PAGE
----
Yugo factory sputters, but never entirely stops Cars: The story of the Yugo and its makers is the story of Yugoslavia's economy, shattered by war and 3 1/2 years of U.N. trade sanctions.


KRAGUJEVAC, Yugoslavia -- Remember the Yugo?

Down at the Zastava Group factory, a skeleton work crew of fewer than 1,200 struggles to keep the cheap and cheerless little auto alive.

In 1989, before Yugoslavia disintegrated and went to war, the factory churned out 200,000 of these cars.

They broke down so often, they gave Yugoslav workmanship a bad reputation in the United States.

This year, the workers will be lucky to produce 8,000.

The story of the Yugo and the Zastava Group is the story of Yugoslavia's economy, shattered by war and 3 1/2 years of United Nations-imposed trade sanctions that were lifted only last winter.

On paper, Zastava remains the country's biggest industrial enterprise, with 44,000 employees -- 30,000 of them in this town 100 miles south of Belgrade -- who are supposed to produce cars, trucks, machine tools and weapons.

In reality, the state-owned company is a Communist-era dinosaur that doesn't manufacture much of anything but unreachable production targets.

Most of the employees have been on extended vacations that have stretched into years.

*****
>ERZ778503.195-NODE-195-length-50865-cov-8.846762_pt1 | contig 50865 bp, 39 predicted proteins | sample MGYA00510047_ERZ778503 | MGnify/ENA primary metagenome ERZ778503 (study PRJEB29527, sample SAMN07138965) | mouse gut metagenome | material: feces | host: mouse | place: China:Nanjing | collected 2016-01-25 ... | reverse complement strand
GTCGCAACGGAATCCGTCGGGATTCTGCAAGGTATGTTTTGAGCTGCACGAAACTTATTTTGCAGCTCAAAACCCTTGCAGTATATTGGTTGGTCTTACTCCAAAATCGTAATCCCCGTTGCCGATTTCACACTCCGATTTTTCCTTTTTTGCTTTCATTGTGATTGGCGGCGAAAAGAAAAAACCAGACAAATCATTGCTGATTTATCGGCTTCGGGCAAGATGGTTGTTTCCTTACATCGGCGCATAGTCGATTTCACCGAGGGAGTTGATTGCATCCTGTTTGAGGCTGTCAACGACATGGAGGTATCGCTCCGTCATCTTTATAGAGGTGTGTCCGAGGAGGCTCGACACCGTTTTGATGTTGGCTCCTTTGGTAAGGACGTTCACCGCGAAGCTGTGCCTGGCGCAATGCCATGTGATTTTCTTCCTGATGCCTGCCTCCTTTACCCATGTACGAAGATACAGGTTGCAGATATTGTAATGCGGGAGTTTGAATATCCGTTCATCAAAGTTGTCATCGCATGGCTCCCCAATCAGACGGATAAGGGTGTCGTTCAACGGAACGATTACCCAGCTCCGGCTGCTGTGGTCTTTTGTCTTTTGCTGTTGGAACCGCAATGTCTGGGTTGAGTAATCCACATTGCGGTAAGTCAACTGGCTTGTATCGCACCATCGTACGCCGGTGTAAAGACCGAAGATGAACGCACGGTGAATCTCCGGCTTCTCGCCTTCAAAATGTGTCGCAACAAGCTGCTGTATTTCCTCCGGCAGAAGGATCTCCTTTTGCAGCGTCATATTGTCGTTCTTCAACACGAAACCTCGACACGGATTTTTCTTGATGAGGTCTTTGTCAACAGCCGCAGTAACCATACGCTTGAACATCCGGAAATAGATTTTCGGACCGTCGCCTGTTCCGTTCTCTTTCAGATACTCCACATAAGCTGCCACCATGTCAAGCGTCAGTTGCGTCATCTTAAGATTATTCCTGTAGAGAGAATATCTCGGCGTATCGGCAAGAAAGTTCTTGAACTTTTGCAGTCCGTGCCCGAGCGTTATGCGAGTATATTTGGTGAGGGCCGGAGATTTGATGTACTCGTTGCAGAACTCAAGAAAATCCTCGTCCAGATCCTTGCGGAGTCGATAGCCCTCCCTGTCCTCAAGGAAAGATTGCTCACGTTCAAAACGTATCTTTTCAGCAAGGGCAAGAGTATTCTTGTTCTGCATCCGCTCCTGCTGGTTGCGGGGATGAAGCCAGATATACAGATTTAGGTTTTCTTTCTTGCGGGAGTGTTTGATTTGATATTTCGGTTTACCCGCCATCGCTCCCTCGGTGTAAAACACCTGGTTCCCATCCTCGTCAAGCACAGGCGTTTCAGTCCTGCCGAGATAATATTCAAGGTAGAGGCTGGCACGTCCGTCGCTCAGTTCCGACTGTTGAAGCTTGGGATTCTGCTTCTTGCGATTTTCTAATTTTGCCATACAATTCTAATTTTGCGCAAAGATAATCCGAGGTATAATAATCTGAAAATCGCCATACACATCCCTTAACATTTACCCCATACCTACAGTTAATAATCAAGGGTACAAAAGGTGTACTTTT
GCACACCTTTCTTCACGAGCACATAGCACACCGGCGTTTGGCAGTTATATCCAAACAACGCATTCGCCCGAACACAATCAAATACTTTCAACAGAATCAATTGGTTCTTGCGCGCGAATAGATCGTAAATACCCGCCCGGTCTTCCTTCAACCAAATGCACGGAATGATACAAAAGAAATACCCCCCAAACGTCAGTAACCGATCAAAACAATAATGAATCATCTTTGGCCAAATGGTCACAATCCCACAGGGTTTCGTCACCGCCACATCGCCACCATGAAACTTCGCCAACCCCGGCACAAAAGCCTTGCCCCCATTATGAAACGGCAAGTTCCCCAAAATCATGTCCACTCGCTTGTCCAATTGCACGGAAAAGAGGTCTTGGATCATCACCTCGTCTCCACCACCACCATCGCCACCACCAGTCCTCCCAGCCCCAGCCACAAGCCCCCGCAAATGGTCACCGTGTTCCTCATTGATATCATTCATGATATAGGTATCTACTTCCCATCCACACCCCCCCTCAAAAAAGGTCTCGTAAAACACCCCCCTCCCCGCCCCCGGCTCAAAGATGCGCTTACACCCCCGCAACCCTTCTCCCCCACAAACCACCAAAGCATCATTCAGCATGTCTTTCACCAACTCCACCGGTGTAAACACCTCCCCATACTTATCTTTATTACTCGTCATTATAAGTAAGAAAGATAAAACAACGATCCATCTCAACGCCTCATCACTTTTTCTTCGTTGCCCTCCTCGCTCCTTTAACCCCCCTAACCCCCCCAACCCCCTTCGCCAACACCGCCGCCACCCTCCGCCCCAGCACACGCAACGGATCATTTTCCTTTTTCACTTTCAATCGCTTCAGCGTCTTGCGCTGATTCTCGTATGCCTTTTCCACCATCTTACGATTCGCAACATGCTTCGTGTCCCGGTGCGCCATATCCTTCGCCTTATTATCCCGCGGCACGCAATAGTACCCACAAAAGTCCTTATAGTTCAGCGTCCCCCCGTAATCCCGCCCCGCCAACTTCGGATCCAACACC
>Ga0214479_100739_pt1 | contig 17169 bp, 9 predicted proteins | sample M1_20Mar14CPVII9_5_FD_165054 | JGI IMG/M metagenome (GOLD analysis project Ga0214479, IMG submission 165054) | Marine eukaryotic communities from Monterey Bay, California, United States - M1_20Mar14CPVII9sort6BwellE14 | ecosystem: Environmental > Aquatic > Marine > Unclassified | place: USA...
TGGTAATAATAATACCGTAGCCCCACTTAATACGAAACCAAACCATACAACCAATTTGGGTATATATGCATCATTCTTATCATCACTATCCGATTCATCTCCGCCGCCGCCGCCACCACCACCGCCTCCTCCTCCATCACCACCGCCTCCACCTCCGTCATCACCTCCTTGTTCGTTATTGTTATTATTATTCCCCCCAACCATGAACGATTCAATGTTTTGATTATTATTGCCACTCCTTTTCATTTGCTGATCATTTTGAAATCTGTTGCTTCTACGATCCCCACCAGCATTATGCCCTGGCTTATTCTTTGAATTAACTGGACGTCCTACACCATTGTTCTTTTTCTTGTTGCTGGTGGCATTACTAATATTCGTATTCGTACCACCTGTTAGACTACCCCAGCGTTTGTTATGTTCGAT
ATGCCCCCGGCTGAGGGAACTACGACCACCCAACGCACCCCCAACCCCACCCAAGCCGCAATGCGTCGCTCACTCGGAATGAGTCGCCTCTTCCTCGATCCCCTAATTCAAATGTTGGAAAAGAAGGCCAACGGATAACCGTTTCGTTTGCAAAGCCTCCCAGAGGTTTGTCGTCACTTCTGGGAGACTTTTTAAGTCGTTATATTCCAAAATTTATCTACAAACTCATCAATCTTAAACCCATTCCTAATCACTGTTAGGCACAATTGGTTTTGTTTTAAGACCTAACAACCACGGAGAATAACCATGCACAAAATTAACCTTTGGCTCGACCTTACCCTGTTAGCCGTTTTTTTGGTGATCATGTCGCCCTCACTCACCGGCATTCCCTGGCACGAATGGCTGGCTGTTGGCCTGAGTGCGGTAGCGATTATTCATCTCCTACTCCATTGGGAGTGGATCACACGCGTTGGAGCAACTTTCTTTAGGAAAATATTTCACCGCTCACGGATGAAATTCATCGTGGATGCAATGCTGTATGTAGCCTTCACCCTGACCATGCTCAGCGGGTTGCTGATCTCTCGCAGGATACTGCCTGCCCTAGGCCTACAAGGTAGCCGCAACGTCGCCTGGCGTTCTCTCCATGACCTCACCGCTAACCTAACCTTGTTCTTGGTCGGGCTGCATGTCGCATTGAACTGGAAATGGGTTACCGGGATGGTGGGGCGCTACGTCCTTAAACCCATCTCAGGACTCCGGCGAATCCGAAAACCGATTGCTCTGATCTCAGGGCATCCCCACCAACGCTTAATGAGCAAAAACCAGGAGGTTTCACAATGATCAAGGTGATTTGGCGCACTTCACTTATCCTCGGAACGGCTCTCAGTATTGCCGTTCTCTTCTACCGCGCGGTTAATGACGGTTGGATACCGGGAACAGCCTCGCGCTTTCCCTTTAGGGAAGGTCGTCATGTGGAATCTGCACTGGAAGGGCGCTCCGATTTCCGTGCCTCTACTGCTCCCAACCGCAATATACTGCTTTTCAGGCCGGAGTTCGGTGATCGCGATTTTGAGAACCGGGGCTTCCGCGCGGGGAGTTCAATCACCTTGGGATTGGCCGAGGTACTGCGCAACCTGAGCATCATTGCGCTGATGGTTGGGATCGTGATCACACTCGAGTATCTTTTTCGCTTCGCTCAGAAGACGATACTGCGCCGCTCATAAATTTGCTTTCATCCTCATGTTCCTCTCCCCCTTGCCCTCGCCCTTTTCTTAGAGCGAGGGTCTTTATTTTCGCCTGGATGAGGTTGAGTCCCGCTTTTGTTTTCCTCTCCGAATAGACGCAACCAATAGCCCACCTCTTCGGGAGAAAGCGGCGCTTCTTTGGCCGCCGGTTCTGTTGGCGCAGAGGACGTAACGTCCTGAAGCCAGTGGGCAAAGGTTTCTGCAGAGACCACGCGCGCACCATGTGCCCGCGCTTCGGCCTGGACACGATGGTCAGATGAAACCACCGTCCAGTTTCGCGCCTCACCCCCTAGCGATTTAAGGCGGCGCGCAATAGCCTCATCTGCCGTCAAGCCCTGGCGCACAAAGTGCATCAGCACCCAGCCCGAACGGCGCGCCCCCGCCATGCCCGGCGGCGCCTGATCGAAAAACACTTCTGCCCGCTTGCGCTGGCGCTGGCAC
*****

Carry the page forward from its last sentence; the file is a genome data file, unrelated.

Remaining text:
Most days, the assembly line doesn't even run. When it does, workers are burdened by shortages of wheels, seats and engines; it's not uncommon for employees to take parts from one car to finish another.

"People who are actually in the factory look like phantoms and ghosts," says Prvoslav Radosavljevic, an independent trade union activist at the company.

"When the cars come off the assembly line, they are more or less complete. We can make 100 cars per day one month. But then, nothing will happen for a month. It depends on the parts."

Zastava isn't alone in shouldering massive economic problems. Yugoslavia is saddled with an enormous trade deficit and a state-run industrial base.

More than half the work force is unemployed, average wages are one-tenth of prewar levels, and per-capita output is $1,500 a year.

"The debt is like an atomic bomb, waiting to go off," says Ljubomir Madzar, an economics professor at the University of Belgrade.

"To turn this country around in a sense of creating a private sector and producing capital markets -- well, that all depends on the political wheel and political decisions.

"Not even politicians know what they are going to decide. They are all playing it by ear."

Dismantling such old firms as Zastava is difficult for politicians trying to cling to power, as students and opposition party supporters crowd the streets of Belgrade demanding that the government recognize the results of last month's local elections.

Zastava was founded in 1853 as a cannon manufacturer and entered the car trade in 1953, producing models for Italy's Fiat. Under the post-World War II rule of Tito, the company was known as Crvena Zastava -- Red Flag.